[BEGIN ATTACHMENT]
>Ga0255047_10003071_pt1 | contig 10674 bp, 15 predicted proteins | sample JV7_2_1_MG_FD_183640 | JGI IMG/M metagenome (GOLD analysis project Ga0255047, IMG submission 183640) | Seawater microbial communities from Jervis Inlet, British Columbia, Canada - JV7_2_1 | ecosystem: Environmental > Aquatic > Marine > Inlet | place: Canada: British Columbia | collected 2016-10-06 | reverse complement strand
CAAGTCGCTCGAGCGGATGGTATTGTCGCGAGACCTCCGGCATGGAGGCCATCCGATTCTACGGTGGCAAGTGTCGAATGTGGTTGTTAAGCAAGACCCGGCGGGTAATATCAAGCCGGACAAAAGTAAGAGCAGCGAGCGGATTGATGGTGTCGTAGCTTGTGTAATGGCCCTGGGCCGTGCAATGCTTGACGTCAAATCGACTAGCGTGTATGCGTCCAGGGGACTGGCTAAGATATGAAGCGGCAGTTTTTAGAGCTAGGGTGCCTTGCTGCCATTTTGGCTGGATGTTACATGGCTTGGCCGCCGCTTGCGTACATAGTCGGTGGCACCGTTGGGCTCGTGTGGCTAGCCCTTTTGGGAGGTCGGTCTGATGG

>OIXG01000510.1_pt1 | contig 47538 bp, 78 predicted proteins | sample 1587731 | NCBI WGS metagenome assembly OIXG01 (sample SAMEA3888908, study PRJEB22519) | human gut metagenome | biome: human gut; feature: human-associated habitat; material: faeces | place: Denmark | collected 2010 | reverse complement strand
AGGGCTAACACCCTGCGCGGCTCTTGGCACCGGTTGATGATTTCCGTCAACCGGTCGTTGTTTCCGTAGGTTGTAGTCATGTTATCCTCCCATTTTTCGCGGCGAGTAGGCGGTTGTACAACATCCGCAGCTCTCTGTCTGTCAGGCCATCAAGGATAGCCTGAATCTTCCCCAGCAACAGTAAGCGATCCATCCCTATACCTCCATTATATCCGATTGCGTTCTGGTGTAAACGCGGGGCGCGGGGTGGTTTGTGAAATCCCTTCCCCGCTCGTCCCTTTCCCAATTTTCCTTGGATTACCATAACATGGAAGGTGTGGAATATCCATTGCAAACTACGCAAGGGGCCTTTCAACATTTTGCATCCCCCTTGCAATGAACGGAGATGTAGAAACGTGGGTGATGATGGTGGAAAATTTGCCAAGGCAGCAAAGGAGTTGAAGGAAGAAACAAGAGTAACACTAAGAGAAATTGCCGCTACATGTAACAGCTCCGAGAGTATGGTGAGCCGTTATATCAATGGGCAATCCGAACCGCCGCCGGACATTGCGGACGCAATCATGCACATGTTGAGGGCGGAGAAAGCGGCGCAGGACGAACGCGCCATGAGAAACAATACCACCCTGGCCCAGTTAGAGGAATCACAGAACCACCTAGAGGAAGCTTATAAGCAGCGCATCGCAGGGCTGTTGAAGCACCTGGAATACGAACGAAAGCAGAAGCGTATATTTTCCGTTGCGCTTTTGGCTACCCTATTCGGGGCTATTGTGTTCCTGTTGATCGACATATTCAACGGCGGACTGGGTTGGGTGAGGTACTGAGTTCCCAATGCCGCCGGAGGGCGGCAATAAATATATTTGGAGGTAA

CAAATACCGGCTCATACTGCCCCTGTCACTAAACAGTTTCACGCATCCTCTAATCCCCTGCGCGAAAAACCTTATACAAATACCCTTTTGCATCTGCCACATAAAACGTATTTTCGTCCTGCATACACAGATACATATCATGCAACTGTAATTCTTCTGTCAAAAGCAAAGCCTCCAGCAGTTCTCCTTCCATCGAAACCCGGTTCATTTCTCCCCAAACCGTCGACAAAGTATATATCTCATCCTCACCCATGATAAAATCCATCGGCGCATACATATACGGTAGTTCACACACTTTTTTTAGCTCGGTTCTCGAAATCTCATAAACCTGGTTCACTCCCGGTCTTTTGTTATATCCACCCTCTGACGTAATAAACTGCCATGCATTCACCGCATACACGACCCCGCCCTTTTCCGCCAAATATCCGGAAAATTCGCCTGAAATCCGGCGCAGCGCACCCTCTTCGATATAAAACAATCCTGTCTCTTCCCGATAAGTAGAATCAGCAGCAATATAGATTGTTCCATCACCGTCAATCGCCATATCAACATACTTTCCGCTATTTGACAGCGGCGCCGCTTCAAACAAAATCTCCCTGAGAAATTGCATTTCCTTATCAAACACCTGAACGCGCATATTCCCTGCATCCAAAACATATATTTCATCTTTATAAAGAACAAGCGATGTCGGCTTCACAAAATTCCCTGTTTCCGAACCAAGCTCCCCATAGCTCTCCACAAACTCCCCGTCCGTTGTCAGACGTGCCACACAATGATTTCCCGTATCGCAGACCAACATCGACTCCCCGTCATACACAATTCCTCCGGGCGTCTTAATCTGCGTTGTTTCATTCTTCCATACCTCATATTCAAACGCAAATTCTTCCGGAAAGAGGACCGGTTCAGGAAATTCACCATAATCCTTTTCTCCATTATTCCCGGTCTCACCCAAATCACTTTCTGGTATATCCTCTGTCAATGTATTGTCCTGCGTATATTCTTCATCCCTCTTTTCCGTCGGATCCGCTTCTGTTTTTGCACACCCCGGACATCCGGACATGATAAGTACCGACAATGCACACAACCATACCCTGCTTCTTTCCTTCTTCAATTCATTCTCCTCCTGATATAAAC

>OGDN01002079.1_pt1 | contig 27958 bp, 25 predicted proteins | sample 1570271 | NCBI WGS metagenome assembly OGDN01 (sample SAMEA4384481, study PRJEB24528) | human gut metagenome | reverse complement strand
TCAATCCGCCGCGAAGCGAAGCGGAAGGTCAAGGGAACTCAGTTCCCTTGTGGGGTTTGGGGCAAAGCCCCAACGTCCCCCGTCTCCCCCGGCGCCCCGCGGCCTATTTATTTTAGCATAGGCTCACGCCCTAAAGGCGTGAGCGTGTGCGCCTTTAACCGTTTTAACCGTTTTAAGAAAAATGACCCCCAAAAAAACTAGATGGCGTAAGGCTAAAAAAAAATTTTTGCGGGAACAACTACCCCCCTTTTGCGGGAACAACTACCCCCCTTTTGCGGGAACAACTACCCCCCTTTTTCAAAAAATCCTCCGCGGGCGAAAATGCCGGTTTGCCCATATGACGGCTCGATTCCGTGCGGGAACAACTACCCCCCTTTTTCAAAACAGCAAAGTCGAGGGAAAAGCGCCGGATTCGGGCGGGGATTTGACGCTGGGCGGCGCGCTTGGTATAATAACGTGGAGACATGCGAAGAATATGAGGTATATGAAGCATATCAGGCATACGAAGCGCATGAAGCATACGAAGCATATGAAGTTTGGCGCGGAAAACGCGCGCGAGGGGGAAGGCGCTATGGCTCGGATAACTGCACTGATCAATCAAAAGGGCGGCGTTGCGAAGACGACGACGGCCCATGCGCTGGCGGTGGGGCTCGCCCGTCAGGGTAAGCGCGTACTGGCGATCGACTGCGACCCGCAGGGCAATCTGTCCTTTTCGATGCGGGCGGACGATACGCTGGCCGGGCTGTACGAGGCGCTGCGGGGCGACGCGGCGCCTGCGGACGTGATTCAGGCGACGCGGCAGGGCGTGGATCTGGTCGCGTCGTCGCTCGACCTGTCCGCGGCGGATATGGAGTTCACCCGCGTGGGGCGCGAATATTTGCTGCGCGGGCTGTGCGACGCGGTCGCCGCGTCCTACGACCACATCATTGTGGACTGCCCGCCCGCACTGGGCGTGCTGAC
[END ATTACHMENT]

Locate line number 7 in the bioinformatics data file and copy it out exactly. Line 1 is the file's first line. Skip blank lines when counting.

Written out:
TCAATCCGCCGCGAAGCGAAGCGGAAGGTCAAGGGAACTCAGTTCCCTTGTGGGGTTTGGGGCAAAGCCCCAACGTCCCCCGTCTCCCCCGGCGCCCCGCGGCCTATTTATTTTAGCATAGGCTCACGCCCTAAAGGCGTGAGCGTGTGCGCCTTTAACCGTTTTAACCGTTTTAAGAAAAATGACCCCCAAAAAAACTAGATGGCGTAAGGCTAAAAAAAAATTTTTGCGGGAACAACTACCCCCCTTTTGCGGGAACAACTACCCCCCTTTTGCGGGAACAACTACCCCCCTTTTTCAAAAAATCCTCCGCGGGCGAAAATGCCGGTTTGCCCATATGACGGCTCGATTCCGTGCGGGAACAACTACCCCCCTTTTTCAAAACAGCAAAGTCGAGGGAAAAGCGCCGGATTCGGGCGGGGATTTGACGCTGGGCGGCGCGCTTGGTATAATAACGTGGAGACATGCGAAGAATATGAGGTATATGAAGCATATCAGGCATACGAAGCGCATGAAGCATACGAAGCATATGAAGTTTGGCGCGGAAAACGCGCGCGAGGGGGAAGGCGCTATGGCTCGGATAACTGCACTGATCAATCAAAAGGGCGGCGTTGCGAAGACGACGACGGCCCATGCGCTGGCGGTGGGGCTCGCCCGTCAGGGTAAGCGCGTACTGGCGATCGACTGCGACCCGCAGGGCAATCTGTCCTTTTCGATGCGGGCGGACGATACGCTGGCCGGGCTGTACGAGGCGCTGCGGGGCGACGCGGCGCCTGCGGACGTGATTCAGGCGACGCGGCAGGGCGTGGATCTGGTCGCGTCGTCGCTCGACCTGTCCGCGGCGGATATGGAGTTCACCCGCGTGGGGCGCGAATATTTGCTGCGCGGGCTGTGCGACGCGGTCGCCGCGTCCTACGACCACATCATTGTGGACTGCCCGCCCGCACTGGGCGTGCTGAC